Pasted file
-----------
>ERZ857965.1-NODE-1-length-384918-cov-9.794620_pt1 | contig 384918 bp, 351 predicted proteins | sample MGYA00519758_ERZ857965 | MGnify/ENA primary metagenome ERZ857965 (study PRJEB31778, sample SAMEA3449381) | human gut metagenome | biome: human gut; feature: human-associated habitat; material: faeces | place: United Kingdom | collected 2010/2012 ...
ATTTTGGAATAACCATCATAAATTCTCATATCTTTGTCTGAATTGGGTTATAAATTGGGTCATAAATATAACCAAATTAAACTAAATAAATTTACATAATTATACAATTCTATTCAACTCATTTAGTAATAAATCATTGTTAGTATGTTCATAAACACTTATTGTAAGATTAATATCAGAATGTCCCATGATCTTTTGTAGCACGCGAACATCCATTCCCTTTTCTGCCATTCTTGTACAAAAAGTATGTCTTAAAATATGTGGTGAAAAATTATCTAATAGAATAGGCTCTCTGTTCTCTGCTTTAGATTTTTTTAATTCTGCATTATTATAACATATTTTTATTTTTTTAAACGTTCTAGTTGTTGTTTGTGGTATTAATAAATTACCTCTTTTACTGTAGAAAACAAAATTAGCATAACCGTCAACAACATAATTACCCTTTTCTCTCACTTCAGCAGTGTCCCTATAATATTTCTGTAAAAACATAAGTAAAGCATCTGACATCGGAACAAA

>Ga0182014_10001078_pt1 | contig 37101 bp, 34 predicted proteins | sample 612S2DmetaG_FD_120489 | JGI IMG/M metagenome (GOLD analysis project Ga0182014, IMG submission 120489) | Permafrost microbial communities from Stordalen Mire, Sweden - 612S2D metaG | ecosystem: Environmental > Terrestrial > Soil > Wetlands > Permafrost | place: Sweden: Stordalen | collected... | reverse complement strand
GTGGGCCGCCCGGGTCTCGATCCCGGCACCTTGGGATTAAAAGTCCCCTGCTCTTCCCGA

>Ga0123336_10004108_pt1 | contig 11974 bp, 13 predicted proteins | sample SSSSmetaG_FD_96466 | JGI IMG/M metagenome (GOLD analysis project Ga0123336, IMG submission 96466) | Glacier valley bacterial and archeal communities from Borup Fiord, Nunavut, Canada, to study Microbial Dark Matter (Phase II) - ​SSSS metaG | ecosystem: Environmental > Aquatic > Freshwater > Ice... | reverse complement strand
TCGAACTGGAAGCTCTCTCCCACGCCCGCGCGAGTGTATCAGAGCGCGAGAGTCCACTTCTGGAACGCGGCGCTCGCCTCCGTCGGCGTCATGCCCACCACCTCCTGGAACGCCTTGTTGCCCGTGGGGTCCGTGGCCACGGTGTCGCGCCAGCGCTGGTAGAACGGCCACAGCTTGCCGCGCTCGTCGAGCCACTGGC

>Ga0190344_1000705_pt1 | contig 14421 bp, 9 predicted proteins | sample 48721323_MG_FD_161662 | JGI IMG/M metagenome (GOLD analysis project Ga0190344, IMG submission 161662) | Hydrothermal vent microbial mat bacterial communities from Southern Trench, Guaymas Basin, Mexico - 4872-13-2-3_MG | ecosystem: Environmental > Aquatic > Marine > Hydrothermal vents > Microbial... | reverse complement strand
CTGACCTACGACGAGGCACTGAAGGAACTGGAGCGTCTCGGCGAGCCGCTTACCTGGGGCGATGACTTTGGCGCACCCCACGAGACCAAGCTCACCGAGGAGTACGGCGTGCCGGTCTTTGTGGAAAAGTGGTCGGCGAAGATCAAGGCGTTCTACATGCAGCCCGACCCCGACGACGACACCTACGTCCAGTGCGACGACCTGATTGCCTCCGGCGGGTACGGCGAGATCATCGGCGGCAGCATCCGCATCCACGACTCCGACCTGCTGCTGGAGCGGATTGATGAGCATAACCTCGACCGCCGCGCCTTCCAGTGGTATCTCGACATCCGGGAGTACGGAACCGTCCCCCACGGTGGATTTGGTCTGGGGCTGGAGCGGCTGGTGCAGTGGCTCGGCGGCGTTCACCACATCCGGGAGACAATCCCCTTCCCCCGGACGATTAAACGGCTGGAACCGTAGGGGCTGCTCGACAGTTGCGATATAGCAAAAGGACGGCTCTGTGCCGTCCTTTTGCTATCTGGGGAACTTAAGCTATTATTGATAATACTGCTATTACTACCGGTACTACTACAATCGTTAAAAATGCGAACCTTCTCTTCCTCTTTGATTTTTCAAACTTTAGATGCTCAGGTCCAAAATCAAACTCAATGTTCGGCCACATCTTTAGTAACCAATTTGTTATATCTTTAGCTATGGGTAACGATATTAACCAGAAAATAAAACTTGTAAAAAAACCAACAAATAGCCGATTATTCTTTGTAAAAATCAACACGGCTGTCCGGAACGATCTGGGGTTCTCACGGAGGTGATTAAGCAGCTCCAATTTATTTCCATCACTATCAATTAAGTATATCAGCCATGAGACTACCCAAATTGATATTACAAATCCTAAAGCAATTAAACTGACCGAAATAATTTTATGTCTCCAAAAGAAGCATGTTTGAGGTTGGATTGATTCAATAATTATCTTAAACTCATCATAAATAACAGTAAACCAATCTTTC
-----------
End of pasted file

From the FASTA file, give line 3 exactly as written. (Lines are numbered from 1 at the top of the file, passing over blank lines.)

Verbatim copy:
>Ga0182014_10001078_pt1 | contig 37101 bp, 34 predicted proteins | sample 612S2DmetaG_FD_120489 | JGI IMG/M metagenome (GOLD analysis project Ga0182014, IMG submission 120489) | Permafrost microbial communities from Stordalen Mire, Sweden - 612S2D metaG | ecosystem: Environmental > Terrestrial > Soil > Wetlands > Permafrost | place: Sweden: Stordalen | collected... | reverse complement strand